Displacing The Judiciary: Customary Law And The Threat Of A Defensive Tribal Council: A Book Review Of Raymond D. Austin, Navajo Courts And Navajo Common Law: A Tradition Of Tribal Self-Governance (2009), Ezra Rosser 2019 Selected Works

Displacing The Judiciary: Customary Law And The Threat Of A Defensive Tribal Council: A Book Review Of Raymond D. Austin, Navajo Courts And Navajo Common Law: A Tradition Of Tribal Self-Governance (2009), Ezra Rosser

Ezra Rosser

No abstract provided.


Inferiority Complex: Should State Courts Follow Lower Federal Court Precedent On The Meaning Of Federal Law?, Amanda Frost 2019 Selected Works

Inferiority Complex: Should State Courts Follow Lower Federal Court Precedent On The Meaning Of Federal Law?, Amanda Frost

Amanda Frost

The conventional wisdom is that state courts need not follow lower federal court precedent when interpreting federal law. Upon closer inspection, however, the question of how state courts should treat lower federal court precedent is not so clear. Although most state courts now take the conventional approach, a few contend that they are obligated to follow the lower federal courts, and two federal courts of appeals have declared that their decisions are binding on state courts. The Constitution's text and structure send mixed messages about the relationship between state and lower federal courts, and the Supreme Court has never ...


Notoriously Ruthless: The Idolization Of Justice Ruth Bader Ginsburg, Lucille Moran 2019 Macalester College

Notoriously Ruthless: The Idolization Of Justice Ruth Bader Ginsburg, Lucille Moran

Political Science Honors Projects

It is now a fixture of mainstream commentary in the United States that Supreme Court Justice Ruth Bader Ginsburg has become a popular idol on the political left. Yet, while Justice Ginsburg’s image and story has reached an unprecedented level of valorization and even commercialization, scholars have yet to give sustained attention to the phenomenon and to contextualize it: why has this idolization emerged within this context, and what is its impact? This paper situates her portrayal in the cultural imagination as the product of two political forces, namely partisanship and identity politics. Considering parallel scholarly discourses of reputation ...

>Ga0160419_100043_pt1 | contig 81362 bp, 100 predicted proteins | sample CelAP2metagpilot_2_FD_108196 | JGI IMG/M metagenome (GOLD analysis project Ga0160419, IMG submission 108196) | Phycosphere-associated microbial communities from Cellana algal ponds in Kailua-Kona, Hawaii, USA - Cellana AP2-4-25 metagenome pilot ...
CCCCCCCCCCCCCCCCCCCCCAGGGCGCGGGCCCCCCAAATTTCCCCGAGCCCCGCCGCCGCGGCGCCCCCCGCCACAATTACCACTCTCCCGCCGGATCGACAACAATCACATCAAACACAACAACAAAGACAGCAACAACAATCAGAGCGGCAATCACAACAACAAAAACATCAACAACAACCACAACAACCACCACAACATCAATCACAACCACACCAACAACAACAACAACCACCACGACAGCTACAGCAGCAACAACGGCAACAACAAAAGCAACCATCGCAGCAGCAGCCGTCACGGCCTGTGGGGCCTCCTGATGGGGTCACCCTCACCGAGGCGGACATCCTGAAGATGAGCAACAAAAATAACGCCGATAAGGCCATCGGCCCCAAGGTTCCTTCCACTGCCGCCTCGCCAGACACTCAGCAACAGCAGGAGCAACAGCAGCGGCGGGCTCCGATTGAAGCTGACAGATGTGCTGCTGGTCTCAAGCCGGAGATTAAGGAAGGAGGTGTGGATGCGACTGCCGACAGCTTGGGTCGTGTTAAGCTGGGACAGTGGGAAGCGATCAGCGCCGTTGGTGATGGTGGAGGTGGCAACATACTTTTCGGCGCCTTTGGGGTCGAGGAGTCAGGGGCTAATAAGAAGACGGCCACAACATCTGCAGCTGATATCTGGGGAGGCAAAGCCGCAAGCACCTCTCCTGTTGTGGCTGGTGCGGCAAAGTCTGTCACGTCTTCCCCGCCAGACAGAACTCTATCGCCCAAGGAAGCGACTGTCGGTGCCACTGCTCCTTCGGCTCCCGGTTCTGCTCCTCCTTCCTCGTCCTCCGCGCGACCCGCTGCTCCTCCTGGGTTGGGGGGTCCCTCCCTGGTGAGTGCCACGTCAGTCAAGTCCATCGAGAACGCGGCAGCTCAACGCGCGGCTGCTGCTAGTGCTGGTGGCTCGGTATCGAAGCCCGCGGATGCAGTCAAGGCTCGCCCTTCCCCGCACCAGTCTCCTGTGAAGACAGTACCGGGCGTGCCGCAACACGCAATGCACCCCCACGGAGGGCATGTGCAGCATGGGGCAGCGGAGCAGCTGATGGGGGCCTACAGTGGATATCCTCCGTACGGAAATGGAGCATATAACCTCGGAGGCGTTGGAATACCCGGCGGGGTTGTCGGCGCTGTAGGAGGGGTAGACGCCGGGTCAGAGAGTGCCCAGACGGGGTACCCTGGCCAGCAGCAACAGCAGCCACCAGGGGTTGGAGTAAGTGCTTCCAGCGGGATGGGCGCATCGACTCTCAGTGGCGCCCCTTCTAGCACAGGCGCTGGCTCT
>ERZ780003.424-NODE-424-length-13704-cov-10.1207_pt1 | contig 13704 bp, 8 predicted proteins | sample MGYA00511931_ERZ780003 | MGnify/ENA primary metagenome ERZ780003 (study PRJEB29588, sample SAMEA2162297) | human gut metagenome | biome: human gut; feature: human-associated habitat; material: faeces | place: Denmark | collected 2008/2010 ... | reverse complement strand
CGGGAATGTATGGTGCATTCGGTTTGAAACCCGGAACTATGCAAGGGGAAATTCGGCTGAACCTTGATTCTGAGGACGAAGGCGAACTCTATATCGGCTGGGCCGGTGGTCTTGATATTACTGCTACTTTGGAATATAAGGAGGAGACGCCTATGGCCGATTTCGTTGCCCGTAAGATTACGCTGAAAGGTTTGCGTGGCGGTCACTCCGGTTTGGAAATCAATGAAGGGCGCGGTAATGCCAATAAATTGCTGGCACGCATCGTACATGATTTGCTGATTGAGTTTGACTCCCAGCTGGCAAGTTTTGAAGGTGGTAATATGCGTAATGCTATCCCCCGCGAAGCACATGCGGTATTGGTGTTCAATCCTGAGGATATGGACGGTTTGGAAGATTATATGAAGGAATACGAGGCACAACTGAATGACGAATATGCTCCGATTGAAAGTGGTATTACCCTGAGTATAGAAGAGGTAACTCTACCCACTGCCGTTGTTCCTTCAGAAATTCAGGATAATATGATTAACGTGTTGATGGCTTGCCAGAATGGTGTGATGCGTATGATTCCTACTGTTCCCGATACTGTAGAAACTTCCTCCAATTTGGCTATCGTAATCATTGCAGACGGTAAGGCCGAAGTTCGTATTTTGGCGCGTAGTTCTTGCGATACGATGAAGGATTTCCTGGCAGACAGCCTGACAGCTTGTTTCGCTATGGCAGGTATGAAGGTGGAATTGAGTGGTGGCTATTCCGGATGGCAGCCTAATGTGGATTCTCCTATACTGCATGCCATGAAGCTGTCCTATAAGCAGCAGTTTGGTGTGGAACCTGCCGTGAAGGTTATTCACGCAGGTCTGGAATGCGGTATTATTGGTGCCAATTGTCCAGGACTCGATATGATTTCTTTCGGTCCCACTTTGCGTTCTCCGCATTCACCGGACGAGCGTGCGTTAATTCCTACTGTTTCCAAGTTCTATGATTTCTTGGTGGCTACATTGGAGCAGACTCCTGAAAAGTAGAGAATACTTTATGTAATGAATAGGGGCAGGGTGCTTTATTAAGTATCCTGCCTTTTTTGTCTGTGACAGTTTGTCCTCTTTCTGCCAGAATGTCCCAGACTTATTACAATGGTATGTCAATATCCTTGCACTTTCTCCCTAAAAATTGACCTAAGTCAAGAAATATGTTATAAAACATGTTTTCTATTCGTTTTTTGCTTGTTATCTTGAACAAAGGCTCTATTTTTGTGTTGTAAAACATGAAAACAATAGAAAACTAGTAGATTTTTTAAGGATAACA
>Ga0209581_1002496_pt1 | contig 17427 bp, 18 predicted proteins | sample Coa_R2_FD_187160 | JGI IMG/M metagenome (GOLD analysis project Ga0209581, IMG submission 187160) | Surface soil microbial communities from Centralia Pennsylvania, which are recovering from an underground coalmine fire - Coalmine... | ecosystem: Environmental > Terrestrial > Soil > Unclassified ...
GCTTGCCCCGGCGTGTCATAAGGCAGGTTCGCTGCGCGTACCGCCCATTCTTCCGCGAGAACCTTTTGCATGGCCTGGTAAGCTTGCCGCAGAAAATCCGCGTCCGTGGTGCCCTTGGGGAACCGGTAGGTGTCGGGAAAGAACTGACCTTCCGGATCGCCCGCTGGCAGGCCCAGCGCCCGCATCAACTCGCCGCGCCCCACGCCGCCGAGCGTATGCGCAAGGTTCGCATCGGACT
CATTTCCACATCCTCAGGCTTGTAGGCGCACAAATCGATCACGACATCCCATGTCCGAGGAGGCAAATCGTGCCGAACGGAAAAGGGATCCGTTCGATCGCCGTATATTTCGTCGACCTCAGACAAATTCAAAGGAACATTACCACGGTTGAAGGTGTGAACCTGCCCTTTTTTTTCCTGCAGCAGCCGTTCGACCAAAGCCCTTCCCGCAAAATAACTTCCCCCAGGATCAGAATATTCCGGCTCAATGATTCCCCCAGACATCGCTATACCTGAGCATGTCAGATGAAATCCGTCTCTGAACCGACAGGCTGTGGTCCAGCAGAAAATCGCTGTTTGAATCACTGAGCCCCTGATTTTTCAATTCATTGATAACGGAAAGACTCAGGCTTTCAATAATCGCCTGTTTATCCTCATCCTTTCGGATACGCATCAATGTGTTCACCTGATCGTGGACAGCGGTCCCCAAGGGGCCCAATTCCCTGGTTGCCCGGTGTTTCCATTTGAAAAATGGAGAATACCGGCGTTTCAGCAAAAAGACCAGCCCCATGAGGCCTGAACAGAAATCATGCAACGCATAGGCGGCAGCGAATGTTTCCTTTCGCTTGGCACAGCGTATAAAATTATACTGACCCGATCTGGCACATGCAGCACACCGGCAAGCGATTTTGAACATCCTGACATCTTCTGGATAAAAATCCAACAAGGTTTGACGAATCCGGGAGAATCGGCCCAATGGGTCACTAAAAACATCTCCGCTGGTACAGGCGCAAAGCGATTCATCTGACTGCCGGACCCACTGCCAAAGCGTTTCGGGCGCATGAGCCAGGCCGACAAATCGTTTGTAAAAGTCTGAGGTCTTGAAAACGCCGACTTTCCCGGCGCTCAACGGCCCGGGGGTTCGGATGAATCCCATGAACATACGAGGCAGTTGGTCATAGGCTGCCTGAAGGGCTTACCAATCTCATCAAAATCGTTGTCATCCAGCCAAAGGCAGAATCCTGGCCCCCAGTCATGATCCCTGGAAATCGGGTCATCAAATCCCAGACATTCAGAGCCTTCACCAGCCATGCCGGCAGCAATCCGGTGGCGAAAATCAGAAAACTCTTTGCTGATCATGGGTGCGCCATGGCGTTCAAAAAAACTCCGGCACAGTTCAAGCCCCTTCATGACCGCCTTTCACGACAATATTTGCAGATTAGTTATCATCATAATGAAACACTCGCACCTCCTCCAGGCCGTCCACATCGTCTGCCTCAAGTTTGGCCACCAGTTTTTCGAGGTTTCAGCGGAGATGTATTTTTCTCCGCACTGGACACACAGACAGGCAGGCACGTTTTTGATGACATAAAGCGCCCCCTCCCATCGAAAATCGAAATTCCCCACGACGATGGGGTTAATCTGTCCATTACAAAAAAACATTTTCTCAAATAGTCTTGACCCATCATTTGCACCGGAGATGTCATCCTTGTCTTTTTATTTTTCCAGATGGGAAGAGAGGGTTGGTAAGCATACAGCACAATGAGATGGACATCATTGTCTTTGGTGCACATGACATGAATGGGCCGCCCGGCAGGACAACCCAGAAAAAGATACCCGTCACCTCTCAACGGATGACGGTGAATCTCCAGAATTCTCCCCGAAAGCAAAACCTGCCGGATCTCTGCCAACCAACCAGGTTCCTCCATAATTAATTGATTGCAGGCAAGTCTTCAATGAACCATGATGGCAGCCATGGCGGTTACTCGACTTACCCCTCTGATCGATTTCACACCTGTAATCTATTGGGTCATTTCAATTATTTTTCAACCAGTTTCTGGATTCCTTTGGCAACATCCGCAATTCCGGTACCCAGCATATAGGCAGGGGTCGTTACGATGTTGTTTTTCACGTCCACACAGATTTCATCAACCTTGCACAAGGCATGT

The Effectiveness Of Measures To Increase Appellate Court Efficiency And Decision Output, Thomas B. Marvell, Carlisle E. Moody 2019 Court Studies, Inc.

The Effectiveness Of Measures To Increase Appellate Court Efficiency And Decision Output, Thomas B. Marvell, Carlisle E. Moody

Carlisle Moody

This Article will examine the effectiveness of measures commonly employed to increase appellate court productivity. Part I of the Article sets forth some common design problems and explains how the research technique employed in the present study avoids these problems by using a multiple time-series research design. Part II applies this design to state court data. Part II also describes the dependent variable, the number of appeals decided per judge, used in the regression analysis. Part III discusses the results of that analysis-the impact of each change listed above on judicial productivity. The Article, although not advocating the adoption of ...